The snail's-pace negotiations on Palestinian autonomy between Israel, Egypt, and the United States are being conducted on at least three levels: formal plenary sessions, practical "working groups," and personal contacts away from the bargaining table.
It is at the person-to-person level that Ambassador sol Linowitz, the senior American autonomy negotiator, seems to be making the most headway.
He has succeeded in bringing Jordan into the multifaceted dialogue (by meeting Jordan's King Hussein in London before arriving in the Middle East for the ninth round of tripartite talks) and by conferring in Gaza with Mayor Rashad a-Shawa, thereby bringing in the Palestinians themselves.
Both conversations, especially the one with the Gaza mayor, constitute a diplomatic breakthrough for the US envoy, enabling him to introduce genuine Jordanian and Palestineian viewpoints to the plenum on the basis of recent contact. By the same token, they add a degree of weight to the Linowitz ideas on how to achieve a viable formula for a Palestinian self-governing authority.
And the fact that Mr. Linowitz is scheduled to stop in Saudi Arabia and Morocco en route back to Washington signifies a further broadening of the otherwise stilted, rather arcane, plenary discussions.
Mr. Linowitz was expected to present new American ideas to his Israeli and Egyptian colleagues at the actual negotiating session, the most interesting of which is a proposal for gradual transfer of power from the incumbent Israeli military government in the occupied areas to the projected Palestinian authority.
This, according to qualified observers, would enable the autonomous Palestinians to win the confidence of their Israeli neighbors through scrupulous implementation of the authority vested in them.
There also appears to be a new note of flexibility on the Israeli side with regard to Egyptian President Sadat's suggestion that autonomy be put into operation first in the Gaza Strip and later in the West Bank. Israel's Prime Minister Menachem Begin reportedly would agree if the autonomy plan as a whole is clearly defined beforehand.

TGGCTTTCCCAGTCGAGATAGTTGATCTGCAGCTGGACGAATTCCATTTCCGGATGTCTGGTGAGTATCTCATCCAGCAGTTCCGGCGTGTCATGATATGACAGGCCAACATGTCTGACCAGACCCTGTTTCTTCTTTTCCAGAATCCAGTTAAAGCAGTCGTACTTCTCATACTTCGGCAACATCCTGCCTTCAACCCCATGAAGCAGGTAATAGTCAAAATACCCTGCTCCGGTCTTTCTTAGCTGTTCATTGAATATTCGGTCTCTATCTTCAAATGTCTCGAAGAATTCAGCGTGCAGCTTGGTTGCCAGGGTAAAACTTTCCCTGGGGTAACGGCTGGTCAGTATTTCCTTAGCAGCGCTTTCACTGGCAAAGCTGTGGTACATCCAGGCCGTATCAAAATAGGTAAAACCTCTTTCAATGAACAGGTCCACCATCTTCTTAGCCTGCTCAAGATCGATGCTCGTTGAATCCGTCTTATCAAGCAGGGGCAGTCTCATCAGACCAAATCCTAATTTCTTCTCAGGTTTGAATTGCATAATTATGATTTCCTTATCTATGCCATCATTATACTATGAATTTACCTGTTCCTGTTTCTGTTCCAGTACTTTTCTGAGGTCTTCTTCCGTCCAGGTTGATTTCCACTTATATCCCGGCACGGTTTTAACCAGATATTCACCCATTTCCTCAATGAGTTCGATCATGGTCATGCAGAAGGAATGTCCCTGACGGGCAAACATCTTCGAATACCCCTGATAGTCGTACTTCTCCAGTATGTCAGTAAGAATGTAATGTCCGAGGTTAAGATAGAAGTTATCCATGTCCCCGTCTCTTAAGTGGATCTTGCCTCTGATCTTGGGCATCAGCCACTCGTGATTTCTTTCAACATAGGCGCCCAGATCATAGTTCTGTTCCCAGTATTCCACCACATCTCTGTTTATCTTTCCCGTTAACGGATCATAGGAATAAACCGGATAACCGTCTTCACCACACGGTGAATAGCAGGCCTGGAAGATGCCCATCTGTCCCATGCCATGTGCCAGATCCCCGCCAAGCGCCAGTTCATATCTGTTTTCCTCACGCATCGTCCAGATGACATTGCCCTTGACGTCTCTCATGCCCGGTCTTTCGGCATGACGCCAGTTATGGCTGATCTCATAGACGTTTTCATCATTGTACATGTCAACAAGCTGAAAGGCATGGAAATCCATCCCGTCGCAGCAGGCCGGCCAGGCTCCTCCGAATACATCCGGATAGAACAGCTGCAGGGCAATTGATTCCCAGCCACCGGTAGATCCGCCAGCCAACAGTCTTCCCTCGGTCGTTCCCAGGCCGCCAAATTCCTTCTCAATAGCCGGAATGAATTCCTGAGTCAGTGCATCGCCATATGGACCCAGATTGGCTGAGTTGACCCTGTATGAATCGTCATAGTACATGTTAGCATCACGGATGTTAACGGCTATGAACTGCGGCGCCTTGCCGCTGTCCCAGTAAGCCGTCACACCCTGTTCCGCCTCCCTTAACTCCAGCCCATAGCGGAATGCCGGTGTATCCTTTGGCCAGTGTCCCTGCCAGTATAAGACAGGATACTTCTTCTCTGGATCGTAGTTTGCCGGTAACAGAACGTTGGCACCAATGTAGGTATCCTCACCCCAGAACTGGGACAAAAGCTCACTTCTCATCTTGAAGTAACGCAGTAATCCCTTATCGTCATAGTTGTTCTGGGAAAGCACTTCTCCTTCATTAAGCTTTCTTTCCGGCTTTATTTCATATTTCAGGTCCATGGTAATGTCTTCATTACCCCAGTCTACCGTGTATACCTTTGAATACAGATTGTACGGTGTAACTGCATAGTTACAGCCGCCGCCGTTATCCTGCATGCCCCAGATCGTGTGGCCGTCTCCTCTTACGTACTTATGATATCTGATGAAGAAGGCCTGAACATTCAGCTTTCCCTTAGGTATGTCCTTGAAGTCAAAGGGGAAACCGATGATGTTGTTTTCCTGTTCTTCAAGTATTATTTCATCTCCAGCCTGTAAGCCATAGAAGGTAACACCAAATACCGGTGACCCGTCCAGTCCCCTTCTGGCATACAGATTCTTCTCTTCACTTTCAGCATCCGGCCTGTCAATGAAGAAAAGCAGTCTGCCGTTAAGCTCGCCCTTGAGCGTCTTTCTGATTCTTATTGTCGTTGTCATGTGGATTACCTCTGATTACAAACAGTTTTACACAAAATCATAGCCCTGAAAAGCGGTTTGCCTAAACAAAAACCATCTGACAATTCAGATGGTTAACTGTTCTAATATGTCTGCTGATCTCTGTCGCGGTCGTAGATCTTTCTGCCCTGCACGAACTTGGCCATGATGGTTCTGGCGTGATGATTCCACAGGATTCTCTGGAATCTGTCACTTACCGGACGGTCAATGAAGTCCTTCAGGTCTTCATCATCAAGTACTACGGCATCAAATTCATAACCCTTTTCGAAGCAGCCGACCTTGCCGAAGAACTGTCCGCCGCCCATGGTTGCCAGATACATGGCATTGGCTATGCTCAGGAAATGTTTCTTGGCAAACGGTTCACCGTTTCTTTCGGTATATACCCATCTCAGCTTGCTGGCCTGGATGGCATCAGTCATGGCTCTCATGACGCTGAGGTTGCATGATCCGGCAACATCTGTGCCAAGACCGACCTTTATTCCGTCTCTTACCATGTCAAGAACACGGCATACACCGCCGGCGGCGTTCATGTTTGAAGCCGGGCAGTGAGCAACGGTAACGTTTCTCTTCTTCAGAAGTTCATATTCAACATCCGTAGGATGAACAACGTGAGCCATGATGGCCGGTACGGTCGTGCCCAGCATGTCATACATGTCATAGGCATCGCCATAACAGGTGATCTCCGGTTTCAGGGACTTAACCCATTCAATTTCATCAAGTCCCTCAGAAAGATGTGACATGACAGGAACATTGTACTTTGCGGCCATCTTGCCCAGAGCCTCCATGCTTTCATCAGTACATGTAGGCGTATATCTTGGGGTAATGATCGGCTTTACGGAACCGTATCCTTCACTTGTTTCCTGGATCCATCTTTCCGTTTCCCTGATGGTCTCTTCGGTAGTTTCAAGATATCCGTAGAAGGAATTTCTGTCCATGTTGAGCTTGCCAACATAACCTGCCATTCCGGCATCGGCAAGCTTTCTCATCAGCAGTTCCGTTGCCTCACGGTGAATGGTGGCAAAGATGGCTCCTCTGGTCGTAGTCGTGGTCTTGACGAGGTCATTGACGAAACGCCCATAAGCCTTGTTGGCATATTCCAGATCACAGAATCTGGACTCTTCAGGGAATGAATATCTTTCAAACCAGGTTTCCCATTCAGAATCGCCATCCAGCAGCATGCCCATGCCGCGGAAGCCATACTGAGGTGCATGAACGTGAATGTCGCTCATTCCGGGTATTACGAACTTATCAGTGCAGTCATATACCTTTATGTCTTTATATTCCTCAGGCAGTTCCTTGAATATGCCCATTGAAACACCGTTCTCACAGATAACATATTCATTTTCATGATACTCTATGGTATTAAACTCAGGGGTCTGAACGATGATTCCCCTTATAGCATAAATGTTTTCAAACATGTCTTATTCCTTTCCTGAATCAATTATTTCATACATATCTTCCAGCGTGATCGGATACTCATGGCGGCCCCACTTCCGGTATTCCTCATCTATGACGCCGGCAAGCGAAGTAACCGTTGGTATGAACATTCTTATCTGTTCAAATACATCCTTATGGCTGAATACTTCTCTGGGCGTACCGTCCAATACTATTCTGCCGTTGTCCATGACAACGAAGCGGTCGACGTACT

Mr. Linowitz' penchant for behind-the- scenes work as against official negotiating sessions is best demonstrated by his meeting with Mayor Shawa. Not only was the Gaza political leader present, but also one of the West Bank's most dynamic politicans, Dr. Hatem Abu-Ghazale.
Mayor Shawa pointedly explained afterward that he acted with the full knowledge and consent of the Palestine Liberation Organization, indicating that the PLO has been drawn into the dialogue, albeit indirectly.
"They didn't ask me to meet [him]," the mayor said, "but I told them I was going to meet him. They didn't oppose my meeting anyone. They know my stand."
The mayor's comment contains an implicit hint that the PLO must take the political views of incumbent mayors in the occupied zones into consideration. This is what evidently took place when Mayor Shawa conferred recently with PLO chairman Yasser Arafat in Beirut, Lebanon.
The mayor's public position, in line with PLO thinking, is the granting of "self-determination and the establishment of our sovereign Palestinian state." Thus he denied "breaking ranks" with other mayors who declined to meet Mr. Linowitz, saying it was just "a difference in tactics."